they all lie and Nokia is no different but they got caught. I think I saw Nikon used a promo video for Nikon cameras produced with Canon cameras.

Thanks Ville! 
Don`t know, quite possible that Nokia is still a darn good mobile camera. But now we can all learn a lesson on whats happens when you`re lieing: You get caught. Always.

Thanks Ville!
Don`t know, quite possible that Nokia is still a darn good mobile camera. But now we can all learn a lesson on what happens when you`re lieing: You get caught. Always.

And that's how you get people talking ;)

JimmySchaefer's picture

This is filmed on a DSLR, a good indication other then seeing the shadow of the DSLR and the man holding it out side of a moving truck is the color change as well as the crop factor. They shot this pry with a full frame sensor camera like the canon 5DM3 or 2.   The reason why this is a huge issue is because its false advertisement, people can sue the company for doing this. Also it effects the investors, even this post on Fstoppers can really mess up this company because people will now speculate on if this is a nice phone or not and now lose trust with their products. 

Wow. Yeah, even before I knew this commercial footage was faked I was extremely skeptical that a mobile could perform that well.

Royce Walston's picture

Welcome to Marketing 101.

As a marketing person myself, this isn't marketing. This is lying. There is a difference, even if the public has a hard time discerning one. It's stuff like this that gives marketing a bad representation. 

You're all going to feel so stupid when this camera arrives and its the size of a loaf of bread!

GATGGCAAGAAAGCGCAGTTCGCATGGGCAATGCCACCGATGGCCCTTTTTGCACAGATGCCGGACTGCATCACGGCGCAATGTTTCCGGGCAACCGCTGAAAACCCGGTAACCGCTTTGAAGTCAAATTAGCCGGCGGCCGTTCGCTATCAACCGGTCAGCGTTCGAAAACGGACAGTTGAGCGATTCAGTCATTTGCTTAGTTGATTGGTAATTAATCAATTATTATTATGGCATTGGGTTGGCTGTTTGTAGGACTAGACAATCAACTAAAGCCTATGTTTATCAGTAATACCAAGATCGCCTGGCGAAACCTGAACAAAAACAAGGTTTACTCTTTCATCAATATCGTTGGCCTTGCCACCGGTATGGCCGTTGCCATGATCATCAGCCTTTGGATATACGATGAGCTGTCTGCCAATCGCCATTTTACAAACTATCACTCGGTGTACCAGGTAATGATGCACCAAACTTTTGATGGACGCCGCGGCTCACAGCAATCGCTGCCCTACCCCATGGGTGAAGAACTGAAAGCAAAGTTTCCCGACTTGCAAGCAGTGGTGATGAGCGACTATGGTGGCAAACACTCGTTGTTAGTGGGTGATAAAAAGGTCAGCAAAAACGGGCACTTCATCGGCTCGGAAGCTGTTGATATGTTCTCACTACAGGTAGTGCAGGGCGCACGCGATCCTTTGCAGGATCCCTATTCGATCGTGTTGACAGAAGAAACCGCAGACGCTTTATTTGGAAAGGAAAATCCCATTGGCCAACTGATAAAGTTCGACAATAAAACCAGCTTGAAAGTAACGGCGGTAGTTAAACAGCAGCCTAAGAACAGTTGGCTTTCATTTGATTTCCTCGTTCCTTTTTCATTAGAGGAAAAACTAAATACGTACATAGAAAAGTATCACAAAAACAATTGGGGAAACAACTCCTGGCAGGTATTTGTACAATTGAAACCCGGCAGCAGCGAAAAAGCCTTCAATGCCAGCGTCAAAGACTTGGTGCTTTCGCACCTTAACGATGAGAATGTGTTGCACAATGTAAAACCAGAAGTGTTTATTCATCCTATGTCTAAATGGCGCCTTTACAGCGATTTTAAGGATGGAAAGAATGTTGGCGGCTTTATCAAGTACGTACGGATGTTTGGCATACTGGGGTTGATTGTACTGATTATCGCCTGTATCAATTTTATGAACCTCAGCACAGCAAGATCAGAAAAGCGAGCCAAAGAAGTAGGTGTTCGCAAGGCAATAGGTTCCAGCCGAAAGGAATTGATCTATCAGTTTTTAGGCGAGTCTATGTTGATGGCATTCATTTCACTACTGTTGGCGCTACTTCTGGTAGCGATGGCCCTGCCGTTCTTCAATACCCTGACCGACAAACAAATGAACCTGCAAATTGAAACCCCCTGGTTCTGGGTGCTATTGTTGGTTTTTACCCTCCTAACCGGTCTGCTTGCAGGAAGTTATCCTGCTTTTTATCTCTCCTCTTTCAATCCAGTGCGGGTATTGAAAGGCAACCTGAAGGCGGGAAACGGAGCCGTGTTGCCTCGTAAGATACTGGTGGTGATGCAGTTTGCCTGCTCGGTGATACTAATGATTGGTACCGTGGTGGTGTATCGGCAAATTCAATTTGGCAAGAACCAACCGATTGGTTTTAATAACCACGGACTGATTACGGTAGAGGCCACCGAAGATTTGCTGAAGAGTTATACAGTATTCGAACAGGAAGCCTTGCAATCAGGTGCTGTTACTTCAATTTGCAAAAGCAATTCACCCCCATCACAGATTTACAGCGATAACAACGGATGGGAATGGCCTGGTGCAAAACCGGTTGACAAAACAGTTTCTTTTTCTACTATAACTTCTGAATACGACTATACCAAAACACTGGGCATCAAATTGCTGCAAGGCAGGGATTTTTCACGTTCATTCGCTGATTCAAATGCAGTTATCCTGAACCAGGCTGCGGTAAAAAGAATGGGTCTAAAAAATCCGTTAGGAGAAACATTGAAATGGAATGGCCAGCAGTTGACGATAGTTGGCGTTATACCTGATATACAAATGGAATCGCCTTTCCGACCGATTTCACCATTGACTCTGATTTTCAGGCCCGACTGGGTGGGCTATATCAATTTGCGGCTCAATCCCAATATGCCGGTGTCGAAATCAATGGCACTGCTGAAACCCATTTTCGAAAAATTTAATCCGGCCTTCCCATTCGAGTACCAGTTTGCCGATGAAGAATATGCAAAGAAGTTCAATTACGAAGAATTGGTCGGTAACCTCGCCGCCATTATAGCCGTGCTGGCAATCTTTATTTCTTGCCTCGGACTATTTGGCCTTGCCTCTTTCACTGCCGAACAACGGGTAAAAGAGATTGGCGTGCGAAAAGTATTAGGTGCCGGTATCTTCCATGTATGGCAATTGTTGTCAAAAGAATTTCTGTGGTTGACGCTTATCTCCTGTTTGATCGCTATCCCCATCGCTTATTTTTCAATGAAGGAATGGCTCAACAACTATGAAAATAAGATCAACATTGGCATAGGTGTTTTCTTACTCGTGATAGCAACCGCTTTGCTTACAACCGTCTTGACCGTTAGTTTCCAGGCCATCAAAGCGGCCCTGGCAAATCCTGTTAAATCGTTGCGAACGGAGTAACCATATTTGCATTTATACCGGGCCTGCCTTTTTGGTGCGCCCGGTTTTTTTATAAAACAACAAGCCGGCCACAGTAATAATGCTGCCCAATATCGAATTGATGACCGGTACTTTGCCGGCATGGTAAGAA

HAW! I can picture it now..... even comes with 2 week free rental of a large white van with the side door removed.

Good heads-up everyone!!!

Maybe the phone was INSIDE the DSLR... ;)

I thought this phone is great but when I saw this... what a shame! even the last part.. of course it will be better picture bec it has a very good light! Do they really think that we're that stupid to notice those things?

@pable serrano... yup i think I know what you're talking about... is it the flight snow boarding trailer?:)) when it comes to video... I prefer canon, put with stills I still choose nikon, its just my opinion:))

All kinds of companies do this kind of thing ALL THE TIME... I see no reason to harsh out on Nokia. The MacDonalds reference earlier was a great example... they have photos of their burgers right up over the counters, but have you EVER seen a burger like that in your lunch? No. It's a representation of what is *in* your burger, not exactly what your burger will look like. This video is a representation of the idea of how OIS functions and the kind of results it provides, and does NOT claim to have been filmed on a cell phone.

The whole idea of Nokia getting sued by consumers for this advert' is daft. Yes, some cultures are pathologically litigious and like to drag anyone and everyone though convoluted legal systems, but the vast majority of the world sees this as disdainful and completely unnecessary, IMHO. Make sure you sue McDonalds first... then Apple for their SIRI adverts, then SubWay for their menu, then every skin-care product manufacturer ... etc ....etc .... etc.....

It's Nokia's new FOS (Full Of Sh%t). All kidding aside, how can you really trust any company? Their aim is to make money and if false advertising gets them to that goal then of course they're going to do it. Remember, companies will usually spend a ton of money on advertising to try and convince consumers that their products are great and that they really care before they'd think of spending a dime on actually making that a reality.

Amen, Keith.